I felt hokey and small-time that we hadn't been able to do a simple thing like get an airplane ready to fly on a clear bright day. But then I discovered that very few airframes in the city that were on a ramp overnight left Montréal today. My customers had an eight a.m. departure out of Dorval that day, and were wheels up at four p.m. They said they spent an hour and a half in the deicing bay. That's not an hour and a half waiting in line for deicing. That's an hour and a half of having hot deicing fluid pumped onto the airplane. The icicles hanging off the wings of the B757 were proportional to the ones on my airplane, making them as thick as an arm at the root. No way those were going to be knocked off with a broomstick. Any attempt to do so might have damaged the skin of the airplane. I know of an Air Canada executive who checked in for a 7:20 am flight that was cancelled because of the ice. He boarded another flight at 11:05, pushed back at 12:15, finished deicing at 15:15, returned to the ramp for more fuel, and then the flight was cancelled at 16:15.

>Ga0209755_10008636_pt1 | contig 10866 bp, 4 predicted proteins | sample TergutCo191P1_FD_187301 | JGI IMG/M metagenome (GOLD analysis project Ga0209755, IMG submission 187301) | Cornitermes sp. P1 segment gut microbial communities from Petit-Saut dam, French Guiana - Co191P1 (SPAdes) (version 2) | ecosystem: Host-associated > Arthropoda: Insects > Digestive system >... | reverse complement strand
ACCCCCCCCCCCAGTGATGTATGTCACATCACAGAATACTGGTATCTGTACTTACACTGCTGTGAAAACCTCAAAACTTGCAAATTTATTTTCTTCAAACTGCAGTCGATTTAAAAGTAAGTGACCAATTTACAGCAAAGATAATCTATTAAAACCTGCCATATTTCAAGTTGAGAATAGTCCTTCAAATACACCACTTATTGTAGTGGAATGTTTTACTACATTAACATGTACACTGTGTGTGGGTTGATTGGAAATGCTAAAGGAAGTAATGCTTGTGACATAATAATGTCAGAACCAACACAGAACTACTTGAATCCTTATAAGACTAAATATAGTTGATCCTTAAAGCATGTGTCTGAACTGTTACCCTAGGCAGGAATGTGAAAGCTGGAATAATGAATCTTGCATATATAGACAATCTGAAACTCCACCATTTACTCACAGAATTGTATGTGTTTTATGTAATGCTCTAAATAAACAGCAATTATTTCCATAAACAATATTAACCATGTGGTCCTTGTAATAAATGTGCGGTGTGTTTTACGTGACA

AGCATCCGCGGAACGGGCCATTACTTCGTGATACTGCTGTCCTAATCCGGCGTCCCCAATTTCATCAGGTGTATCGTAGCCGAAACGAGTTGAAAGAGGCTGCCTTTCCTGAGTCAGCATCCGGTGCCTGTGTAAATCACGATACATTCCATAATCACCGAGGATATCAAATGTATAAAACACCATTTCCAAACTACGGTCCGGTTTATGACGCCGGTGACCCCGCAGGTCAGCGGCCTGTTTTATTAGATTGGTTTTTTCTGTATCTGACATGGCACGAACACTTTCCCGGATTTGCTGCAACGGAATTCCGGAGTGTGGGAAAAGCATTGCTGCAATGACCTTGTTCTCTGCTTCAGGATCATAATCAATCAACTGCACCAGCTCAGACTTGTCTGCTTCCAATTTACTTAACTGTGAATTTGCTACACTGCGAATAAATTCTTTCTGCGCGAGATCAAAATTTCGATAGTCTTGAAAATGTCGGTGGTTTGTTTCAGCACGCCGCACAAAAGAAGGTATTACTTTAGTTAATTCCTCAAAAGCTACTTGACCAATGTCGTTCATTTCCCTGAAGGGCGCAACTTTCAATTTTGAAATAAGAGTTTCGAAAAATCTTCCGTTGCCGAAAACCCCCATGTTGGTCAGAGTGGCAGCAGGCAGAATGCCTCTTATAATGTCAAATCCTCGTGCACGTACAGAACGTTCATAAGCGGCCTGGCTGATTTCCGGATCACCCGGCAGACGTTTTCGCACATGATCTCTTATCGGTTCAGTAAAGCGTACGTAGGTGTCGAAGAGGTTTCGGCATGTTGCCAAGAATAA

So our surrender to the elements was simply one of many. Every once in a while mother nature flexes her muscles and reminds us that we aviate at her pleasure.